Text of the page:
Deadly Space: 20 Dangerous Movie Aliens

In the realms of the sci-fi genre, writers, filmmakers, and audiences have been fascinated with the idea of beings beyond the stars. How many times have we thought about what it might be like to communicate with a race of creatures from a planet unlike our own? How often have we imagined making contact with some race of people millions of lightyears away? It's an admirable notion, but what if these interstellar beings weren't exactly warm in the reception department? What if they saw not to communicate, but to conquer? What if they see the race of earthlings not as brethren, but as insects, slaves, or food?

The world of the silver screen has had no shortage of these terrors from outer space. From the kitschy B-movies of the '60s to the body-horror fueled nightmares of H.R. Giger,  we've seen more than our fair share of alien adversaries. They've come for our planet, they've come for our enslavement, and they've come to suck out our brains, but we've not stopped loving them yet. There are legions of galactic goons out there that have tried to stick it to us, but we keep coming back to take them out again and again. These creeps and creatures prove that the life outside our planet might be intelligent, but that doesn't make it friendly. Here are twenty of cinema's most dangerous aliens.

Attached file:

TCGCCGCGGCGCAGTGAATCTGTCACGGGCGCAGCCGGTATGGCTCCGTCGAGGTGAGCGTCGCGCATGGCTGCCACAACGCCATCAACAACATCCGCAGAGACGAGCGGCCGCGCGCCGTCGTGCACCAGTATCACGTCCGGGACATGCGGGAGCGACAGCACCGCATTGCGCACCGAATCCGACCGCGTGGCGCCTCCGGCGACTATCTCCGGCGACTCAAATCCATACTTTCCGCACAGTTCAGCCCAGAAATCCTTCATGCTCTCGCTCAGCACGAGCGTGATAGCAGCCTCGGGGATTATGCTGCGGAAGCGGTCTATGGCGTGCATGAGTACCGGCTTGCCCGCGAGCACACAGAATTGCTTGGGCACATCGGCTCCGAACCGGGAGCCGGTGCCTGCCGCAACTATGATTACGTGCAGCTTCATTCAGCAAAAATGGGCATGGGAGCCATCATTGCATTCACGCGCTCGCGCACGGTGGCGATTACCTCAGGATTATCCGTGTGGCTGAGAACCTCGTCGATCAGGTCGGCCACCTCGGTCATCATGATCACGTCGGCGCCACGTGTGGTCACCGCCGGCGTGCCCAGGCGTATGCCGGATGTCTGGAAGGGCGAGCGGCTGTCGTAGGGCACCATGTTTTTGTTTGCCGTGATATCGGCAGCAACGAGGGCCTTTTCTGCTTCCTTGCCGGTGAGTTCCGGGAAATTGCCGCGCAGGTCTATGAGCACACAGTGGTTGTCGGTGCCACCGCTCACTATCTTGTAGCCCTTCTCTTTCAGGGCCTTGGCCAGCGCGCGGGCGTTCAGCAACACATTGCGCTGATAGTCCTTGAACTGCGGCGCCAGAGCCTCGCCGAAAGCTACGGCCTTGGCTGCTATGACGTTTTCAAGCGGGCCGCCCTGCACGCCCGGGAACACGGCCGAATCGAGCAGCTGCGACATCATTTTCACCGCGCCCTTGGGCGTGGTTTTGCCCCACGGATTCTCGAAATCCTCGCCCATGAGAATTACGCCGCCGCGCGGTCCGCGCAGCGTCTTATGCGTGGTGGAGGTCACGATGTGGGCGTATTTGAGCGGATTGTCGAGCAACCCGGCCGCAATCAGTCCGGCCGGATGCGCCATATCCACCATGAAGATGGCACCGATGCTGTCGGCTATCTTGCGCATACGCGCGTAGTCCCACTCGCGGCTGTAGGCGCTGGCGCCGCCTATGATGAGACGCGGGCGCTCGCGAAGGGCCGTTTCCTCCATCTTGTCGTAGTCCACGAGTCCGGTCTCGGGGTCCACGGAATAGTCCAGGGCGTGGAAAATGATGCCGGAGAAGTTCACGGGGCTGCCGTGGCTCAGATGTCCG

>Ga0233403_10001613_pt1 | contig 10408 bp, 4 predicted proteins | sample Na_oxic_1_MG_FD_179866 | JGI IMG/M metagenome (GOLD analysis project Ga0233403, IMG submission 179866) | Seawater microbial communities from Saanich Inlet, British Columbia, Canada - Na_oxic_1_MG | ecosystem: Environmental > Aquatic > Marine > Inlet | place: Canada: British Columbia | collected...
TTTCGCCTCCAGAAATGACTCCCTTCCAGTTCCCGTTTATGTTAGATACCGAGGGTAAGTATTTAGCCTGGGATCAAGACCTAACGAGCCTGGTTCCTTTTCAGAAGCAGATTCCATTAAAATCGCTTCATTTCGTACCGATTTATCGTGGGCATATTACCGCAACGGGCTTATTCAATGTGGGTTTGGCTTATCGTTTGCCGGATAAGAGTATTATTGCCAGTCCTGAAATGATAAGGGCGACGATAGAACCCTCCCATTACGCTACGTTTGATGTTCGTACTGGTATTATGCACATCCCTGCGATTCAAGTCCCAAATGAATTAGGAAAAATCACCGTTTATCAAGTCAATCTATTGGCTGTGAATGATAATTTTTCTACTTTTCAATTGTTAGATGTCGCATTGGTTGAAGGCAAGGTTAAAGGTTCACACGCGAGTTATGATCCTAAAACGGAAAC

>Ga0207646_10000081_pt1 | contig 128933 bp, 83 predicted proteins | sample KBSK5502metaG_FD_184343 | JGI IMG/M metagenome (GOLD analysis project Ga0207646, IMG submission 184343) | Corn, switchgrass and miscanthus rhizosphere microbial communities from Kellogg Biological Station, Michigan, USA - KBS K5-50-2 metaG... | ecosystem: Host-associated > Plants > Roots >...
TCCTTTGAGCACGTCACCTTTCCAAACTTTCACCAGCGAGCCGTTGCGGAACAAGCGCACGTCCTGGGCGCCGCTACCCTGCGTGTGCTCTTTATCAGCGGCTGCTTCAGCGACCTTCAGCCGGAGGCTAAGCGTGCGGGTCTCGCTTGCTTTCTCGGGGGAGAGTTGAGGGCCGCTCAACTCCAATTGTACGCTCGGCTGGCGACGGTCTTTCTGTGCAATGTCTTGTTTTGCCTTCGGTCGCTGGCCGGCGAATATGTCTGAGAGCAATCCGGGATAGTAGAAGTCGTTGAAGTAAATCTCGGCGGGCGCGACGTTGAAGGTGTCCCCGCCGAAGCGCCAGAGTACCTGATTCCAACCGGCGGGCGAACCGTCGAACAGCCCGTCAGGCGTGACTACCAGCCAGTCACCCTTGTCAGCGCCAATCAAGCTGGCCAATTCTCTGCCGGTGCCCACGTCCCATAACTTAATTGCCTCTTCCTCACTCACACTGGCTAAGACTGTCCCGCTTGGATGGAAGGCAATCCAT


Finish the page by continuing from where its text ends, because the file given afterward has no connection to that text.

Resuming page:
Though not as popular as its remake from John Carpenter, The Thing From Another World was at one time one of the most chilling films of the '60s. With its isolated setting, an intelligent crew of scientists, and one rapidly evolving alien, it set the framework for many creature-features to come. It's considered a cult film by today's standards, and we can't leave it off the list.

Like many films of its time, it was a warning against the threat of a nuclear war. The idea of an enemy with better technology had many watching the skies. Though the effects are cheesy and the monster laughable, the terror between the lines was all too real.